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Toward a Meaning-Full Establishment Clause Neutrality
Chicago-Kent Law Review (2012)
  • Bruce Ledewitz, Duquesne University School of Law
Some form of government neutrality toward religion, in contrast to a more pro-religion stance or a turn toward nonjusticiability, is the only interpretation of the Establishment Clause that can potentially lead to a national consensus concerning the proper role of religion in American public life. But to achieve that goal, neutrality theory must acknowledge and engage the need for the expressions of deep meaning on public occasions and in the public square generally. Current neutrality doctrine promotes a silent and empty public square. This article proposes an interpretation of neutrality that would allow a symbol-rich, meaning-full public square without violating the Establishment Clause. While such morally substantive symbolic government speech is more easily justified as neutral when religious imagery is avoided, even the utilization by government of traditional religious language and symbols may be understood as neutral toward religion as long as the overall content of the public square is not religious. This more vibrant form of government neutrality invites more, rather than less, expression into public life. The article utilizes the context of legislative and high school graduation prayer to illustrate the difference between current neutrality doctrine and meaning-full neutrality.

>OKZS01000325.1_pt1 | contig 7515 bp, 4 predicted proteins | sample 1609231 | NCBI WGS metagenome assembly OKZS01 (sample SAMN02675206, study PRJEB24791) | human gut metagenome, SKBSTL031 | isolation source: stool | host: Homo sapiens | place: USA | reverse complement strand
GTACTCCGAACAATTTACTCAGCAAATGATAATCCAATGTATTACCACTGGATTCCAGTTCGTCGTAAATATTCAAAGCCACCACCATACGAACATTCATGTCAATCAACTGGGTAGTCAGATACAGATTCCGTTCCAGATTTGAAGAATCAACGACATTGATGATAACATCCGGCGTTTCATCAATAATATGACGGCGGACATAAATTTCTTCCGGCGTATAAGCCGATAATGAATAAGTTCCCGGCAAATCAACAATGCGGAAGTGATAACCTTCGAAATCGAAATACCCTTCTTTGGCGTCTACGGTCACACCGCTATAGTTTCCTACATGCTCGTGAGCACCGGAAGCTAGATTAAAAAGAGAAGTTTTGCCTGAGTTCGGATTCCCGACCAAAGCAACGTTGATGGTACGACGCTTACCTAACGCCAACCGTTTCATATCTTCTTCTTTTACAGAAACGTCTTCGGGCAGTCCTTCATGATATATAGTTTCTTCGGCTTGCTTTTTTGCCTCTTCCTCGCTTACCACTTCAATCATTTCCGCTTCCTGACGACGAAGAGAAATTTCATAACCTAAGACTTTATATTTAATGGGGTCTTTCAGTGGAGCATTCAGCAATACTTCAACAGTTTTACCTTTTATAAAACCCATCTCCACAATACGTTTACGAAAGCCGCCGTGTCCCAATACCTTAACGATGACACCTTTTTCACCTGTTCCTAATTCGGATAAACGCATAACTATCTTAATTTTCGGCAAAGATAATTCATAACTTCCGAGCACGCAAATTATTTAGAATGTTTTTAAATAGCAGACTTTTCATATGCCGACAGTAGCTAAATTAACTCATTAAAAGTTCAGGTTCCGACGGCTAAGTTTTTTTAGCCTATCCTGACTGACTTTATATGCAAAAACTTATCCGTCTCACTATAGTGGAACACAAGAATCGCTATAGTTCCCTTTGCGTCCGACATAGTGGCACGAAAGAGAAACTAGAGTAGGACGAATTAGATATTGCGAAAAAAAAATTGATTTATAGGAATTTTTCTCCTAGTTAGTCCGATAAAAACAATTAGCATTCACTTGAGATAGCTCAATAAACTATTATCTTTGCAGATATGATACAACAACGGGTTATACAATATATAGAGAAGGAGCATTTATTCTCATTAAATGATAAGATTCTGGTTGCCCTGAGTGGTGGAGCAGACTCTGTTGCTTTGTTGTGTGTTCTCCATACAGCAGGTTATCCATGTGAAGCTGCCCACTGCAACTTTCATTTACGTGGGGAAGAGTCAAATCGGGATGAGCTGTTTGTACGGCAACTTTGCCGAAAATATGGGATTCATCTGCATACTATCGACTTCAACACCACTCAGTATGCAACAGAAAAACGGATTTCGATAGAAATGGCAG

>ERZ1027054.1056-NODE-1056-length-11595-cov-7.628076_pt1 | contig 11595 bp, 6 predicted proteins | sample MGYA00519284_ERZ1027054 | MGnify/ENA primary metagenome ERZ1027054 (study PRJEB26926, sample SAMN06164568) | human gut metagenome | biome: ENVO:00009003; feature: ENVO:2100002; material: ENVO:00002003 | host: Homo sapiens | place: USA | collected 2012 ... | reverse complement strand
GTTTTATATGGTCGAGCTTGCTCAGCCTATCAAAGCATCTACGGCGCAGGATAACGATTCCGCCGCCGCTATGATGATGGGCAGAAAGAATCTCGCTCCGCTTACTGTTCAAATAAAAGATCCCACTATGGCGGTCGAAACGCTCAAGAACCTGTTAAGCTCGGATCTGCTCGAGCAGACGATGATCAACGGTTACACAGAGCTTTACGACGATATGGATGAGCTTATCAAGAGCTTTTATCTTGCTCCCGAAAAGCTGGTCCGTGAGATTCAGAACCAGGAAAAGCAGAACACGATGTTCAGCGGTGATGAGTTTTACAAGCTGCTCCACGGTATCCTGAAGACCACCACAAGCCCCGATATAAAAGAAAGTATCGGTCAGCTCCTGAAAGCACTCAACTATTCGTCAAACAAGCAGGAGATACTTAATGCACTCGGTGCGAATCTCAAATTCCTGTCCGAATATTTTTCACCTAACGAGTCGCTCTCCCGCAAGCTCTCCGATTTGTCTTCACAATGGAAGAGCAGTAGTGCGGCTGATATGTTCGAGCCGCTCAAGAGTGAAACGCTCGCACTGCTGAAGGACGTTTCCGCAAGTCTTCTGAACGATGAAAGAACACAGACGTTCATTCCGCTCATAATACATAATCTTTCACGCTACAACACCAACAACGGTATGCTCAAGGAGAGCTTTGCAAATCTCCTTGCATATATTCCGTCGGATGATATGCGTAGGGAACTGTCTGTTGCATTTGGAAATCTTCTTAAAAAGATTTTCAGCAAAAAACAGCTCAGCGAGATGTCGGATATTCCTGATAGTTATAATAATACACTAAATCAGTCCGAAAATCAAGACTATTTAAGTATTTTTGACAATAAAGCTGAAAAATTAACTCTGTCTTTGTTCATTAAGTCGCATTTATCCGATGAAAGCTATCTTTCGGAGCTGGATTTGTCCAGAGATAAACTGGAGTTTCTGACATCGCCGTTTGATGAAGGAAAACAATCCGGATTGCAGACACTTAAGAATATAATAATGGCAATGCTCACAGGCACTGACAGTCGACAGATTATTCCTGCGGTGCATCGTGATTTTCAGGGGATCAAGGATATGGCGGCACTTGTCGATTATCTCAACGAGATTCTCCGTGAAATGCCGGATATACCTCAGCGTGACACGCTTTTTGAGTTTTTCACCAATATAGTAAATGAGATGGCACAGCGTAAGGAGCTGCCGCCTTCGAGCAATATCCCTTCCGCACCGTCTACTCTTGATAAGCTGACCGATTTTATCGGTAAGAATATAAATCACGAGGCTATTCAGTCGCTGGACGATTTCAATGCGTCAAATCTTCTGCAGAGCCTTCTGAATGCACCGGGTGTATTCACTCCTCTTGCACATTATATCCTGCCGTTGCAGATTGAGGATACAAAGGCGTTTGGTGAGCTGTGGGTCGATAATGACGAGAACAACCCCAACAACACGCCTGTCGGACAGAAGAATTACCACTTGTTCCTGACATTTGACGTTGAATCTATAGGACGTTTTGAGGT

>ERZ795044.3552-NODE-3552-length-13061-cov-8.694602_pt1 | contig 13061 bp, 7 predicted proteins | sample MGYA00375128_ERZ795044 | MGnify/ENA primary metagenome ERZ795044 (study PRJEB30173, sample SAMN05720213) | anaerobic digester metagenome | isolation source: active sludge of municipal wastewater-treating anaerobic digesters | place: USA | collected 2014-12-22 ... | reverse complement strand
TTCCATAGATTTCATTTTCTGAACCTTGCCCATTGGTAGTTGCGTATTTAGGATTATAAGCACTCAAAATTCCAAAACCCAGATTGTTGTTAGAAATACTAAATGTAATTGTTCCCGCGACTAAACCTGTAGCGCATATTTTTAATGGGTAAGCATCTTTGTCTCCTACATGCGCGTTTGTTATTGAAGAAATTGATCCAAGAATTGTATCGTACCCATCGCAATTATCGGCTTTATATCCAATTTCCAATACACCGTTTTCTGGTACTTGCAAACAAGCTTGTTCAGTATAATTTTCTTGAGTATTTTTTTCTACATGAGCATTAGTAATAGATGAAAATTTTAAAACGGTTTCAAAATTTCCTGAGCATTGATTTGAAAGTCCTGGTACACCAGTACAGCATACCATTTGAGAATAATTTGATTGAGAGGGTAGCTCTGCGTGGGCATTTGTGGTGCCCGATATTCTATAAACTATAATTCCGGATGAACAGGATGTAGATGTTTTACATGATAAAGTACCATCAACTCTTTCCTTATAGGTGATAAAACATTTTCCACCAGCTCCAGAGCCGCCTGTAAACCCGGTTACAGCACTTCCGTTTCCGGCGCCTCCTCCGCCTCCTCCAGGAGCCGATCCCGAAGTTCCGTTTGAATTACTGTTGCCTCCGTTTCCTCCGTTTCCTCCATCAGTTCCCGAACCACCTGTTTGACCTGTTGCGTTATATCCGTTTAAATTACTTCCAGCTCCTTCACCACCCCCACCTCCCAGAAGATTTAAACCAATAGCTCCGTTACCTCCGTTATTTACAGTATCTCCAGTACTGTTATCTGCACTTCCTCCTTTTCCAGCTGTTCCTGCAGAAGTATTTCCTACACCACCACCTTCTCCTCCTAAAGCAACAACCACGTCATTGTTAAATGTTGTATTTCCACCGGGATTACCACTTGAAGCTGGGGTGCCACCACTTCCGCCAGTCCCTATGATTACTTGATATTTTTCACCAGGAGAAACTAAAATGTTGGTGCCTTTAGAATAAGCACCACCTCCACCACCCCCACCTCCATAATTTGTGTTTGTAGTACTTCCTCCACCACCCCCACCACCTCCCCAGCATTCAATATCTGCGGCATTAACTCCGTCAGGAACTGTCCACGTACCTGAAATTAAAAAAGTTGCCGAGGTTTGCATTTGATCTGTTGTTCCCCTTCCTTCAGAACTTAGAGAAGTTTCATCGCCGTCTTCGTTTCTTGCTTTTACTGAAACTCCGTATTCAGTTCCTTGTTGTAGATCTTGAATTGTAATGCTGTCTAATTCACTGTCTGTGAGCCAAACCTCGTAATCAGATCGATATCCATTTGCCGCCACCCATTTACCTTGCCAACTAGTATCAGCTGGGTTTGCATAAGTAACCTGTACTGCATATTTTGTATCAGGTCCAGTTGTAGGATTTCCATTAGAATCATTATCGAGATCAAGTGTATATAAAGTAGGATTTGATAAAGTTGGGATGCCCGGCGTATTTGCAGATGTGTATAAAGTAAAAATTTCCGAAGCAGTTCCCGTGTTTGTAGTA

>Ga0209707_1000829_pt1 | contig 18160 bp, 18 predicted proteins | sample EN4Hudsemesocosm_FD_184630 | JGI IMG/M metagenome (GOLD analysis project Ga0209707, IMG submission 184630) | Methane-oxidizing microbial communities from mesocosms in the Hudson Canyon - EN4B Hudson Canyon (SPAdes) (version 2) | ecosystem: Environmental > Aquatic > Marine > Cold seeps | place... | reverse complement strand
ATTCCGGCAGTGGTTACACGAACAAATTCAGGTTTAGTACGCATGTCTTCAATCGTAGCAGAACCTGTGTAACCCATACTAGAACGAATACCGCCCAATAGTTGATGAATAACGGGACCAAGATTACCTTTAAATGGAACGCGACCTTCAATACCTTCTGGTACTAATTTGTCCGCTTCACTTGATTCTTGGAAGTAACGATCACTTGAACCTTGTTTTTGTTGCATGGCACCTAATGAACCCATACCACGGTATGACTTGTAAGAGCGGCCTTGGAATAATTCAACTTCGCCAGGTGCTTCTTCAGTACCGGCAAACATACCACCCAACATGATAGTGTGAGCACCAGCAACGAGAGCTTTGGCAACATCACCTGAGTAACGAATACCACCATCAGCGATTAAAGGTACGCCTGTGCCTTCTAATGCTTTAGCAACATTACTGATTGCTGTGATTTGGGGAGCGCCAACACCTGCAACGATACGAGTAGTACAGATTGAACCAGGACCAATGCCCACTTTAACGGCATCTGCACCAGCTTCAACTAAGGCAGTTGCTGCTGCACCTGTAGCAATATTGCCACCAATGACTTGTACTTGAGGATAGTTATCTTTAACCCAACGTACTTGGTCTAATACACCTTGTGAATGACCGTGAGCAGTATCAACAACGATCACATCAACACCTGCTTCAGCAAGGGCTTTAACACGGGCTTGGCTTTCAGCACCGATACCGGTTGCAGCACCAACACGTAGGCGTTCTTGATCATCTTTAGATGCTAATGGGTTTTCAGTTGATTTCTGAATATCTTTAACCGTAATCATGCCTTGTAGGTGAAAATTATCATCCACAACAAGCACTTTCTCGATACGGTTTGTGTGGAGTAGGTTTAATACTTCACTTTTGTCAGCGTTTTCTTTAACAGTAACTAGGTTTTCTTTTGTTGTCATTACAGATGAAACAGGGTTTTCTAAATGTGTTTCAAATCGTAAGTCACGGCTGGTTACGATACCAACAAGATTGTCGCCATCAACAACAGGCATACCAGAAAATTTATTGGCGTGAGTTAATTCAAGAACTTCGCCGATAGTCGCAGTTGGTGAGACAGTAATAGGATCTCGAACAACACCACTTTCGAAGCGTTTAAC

• Establishment Clause,
  • Separation of Church and State,
  • Government Neutrality,
  • Religion,
  • Everson,
  • Secularlism,
  • God,
  • moment of silence,
  • prayer
Publication Date
Publisher Statement
Originally published in the Chicago-Kent Law Review
Citation Information
Bruce Ledewitz. "Toward a Meaning-Full Establishment Clause Neutrality" Chicago-Kent Law Review Vol. 87 Iss. 3 (2012)
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